In a hurry? Scroll down and skip to the code. That’s the good part anyway.
One of the beauties of programming is the elimination of redundant aspects of life that you find yourself doing over and over again. When you find yourself calling home every weekend, logging hours at your job daily, or getting your hair cut every month, it’s time to learn to program. Write a short script to do these repetitive behaviors for you. Just kidding. Don’t.
These are joke examples – I strongly advise against automating discussions with your mother – but they aren’t so farfetched. Automating processes - shopping, shipping, server maintenance - save countless hours and dollars. Here, we’ll do a thought experiment: imagine a team of people running Amazon.com without automation. As a crude estimate, let’s suppose they sell a mere billion books each year. Let’s imagine they only handle 1% of all Internet traffic. And let’s pretend they only store 1 trillion objects in their S3 storage system. Then with their team of about ninety thousand, each Amazon employee would have to be selling and shipping 30 books a day on top of processing and transmitting over 100 gigabytes of Internet traffic daily, all while handling requests for a hundred thousand S3 objects that they’ve had to memorize. Maybe Jeff Bezos could pull it off. But you’re not Jeff Bezos, so I’d say it’s worth your time to learn to automate.
Even education is being automated these days. Will the next century’s robotic overloads prove to be better professors than the ones we grew up with? To which you may reply: “Oh gee whiz! I sure hope we get better robotic overloads in the future! The ones I grew up with were just miserable professors.” But that’s not what I meant. I’m asking whether Khan Academies and Duolingos will replace our real life Ms. Frizzles and Mrs. Gorfs. A brief excursion with Duolingo makes me suspect it will be a major part of all future language educations. This seems counterintuitive. Languages are inherently about communication. The best way to learn a language should necessarily involve communicating (and the very best way will probably forever remain immersion, but often that’s not an option). Conversation and human interaction are so fundamental to language learning that it seems almost absurd that a computer could be a good language teacher, at least until we have strong AI. But the computer manages to do one thing extraordinarily well that isn’t scalable in a traditional classroom; the computer focuses entirely on me. So, yes, it lacks creativity and the personal touch of a great teacher. It doesn’t tell funny stories or crack foreign language jokes. It doesn’t show cute movies and it can’t relate to me at all. Yet despite all these shortcomings, it’s remarkably good at helping me learn the basics of a foreign language, because it can focus on me, going at my pace and not having to devote its efforts to maintaining the attention of 30 other students.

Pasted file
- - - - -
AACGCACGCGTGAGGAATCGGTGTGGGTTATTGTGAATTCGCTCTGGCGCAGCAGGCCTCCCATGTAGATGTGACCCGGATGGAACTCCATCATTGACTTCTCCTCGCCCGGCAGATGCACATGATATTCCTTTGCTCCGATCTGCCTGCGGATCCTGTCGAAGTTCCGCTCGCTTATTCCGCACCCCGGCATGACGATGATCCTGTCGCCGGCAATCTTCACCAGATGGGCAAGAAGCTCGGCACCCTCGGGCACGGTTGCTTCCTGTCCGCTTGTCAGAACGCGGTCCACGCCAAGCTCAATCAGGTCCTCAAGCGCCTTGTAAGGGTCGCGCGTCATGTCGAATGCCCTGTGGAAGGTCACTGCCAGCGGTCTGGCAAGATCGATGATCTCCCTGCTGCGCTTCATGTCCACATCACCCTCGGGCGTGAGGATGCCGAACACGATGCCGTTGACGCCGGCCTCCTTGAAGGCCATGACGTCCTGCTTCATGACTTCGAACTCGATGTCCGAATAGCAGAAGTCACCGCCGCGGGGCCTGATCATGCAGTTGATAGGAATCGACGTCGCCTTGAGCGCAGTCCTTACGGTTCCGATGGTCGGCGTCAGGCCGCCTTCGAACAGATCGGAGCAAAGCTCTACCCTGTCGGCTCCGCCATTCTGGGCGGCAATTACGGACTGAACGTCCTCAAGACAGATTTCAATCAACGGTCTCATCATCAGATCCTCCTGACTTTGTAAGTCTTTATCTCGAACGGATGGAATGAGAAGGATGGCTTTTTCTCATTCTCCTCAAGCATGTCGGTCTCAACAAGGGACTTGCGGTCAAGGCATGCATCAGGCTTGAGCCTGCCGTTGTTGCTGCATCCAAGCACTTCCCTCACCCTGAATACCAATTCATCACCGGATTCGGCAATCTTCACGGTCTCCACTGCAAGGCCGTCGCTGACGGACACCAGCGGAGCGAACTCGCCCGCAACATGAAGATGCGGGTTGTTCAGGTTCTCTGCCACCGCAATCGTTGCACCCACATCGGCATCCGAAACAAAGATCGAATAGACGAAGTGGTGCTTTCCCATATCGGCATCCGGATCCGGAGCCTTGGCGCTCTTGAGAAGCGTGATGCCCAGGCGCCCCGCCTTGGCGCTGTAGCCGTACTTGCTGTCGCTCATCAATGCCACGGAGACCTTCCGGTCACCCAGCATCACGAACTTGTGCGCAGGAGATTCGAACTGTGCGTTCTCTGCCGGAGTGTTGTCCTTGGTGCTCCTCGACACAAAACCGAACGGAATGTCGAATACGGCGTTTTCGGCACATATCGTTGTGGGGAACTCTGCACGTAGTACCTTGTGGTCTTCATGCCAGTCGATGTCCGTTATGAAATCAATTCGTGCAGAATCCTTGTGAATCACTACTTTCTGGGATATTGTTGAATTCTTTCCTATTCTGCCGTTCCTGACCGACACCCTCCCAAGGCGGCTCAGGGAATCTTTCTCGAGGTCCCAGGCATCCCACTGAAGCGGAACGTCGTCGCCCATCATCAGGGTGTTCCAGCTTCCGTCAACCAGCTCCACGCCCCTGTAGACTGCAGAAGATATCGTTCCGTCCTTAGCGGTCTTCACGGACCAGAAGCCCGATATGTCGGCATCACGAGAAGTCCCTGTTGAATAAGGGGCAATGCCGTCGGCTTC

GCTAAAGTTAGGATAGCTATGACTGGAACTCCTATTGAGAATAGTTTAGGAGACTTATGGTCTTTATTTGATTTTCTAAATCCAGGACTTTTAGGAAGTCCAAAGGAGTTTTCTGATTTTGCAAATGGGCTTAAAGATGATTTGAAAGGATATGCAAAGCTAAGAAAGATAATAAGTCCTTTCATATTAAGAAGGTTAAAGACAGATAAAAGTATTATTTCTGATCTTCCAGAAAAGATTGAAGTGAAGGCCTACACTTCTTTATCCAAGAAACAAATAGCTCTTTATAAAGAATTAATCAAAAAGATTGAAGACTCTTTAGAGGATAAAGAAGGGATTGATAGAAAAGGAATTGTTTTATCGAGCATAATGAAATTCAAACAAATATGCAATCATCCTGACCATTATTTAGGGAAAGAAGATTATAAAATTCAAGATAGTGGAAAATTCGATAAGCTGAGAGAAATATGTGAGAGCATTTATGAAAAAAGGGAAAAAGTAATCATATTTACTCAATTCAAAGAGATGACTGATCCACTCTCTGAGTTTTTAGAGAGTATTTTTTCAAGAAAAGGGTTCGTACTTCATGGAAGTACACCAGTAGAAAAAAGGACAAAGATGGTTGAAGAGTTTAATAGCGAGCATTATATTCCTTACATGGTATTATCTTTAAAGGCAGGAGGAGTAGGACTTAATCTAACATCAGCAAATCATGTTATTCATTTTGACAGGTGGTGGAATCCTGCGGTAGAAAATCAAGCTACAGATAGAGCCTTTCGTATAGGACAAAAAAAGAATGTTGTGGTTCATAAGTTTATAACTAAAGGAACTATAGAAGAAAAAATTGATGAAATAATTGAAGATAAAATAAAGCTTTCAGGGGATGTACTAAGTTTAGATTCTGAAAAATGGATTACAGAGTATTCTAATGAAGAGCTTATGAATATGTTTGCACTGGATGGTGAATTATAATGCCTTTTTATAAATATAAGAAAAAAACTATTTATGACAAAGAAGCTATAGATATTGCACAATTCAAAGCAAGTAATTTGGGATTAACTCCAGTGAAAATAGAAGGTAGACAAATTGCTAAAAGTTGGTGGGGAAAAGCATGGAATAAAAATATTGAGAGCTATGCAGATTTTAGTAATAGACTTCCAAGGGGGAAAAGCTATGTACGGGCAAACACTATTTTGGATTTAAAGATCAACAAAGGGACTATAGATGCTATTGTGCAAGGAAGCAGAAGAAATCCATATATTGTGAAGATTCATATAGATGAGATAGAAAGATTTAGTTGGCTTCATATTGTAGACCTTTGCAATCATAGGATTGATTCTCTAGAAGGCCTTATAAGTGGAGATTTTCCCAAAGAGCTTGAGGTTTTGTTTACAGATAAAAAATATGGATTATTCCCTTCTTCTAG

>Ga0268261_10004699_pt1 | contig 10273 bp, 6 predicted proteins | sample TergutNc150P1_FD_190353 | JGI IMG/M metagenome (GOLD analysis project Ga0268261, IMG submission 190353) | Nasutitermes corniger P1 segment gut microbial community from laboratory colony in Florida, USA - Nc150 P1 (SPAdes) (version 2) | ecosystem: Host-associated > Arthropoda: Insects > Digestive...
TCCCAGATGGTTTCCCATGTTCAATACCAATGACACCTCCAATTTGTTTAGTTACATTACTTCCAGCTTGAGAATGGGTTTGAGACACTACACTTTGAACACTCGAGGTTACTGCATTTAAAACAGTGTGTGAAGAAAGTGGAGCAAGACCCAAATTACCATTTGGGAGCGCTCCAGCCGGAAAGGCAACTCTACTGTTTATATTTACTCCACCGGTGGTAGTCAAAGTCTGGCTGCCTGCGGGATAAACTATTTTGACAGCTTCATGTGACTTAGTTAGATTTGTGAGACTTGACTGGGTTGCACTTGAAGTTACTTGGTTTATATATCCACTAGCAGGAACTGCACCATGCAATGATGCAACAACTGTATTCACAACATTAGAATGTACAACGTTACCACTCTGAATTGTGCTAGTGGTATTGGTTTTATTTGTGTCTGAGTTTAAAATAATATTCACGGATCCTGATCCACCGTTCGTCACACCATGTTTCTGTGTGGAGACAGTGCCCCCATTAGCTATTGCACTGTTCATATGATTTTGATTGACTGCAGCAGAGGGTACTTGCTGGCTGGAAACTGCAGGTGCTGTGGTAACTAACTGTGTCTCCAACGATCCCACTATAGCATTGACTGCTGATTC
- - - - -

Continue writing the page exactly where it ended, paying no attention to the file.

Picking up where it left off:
Automation has clearly been taking over everywhere for years. You have to join it. It’s a real life superpower. So let’s learn to automate something basic. We’ll go with software: a Python script to send emails.
I present: the code. You can run it as is. Save it as a file and run it with Python, and it should just work out of the box. Go ahead, try it.
Awesome. You just sent me an email. What good is this code? Tweak it a bit and you can use it for personal alerts – systematically check when you’re low on milk and email yourself a reminder – have your computer email you daily with upcoming birthdays; you can even have it buy the gifts. You can email yourself automatically when a course opens up on your registrar’s website. We’ll talk about auto-enrolling another time. Or you can set up a script to send different versions of emails to different people, like those spam emails that pretend to be personal by including your first name.
With great power comes great responsibility. Don’t send spam.
With a new Python library in your toolbox, I hope you save yourself thousands of hours. Until next time, try to stay dry.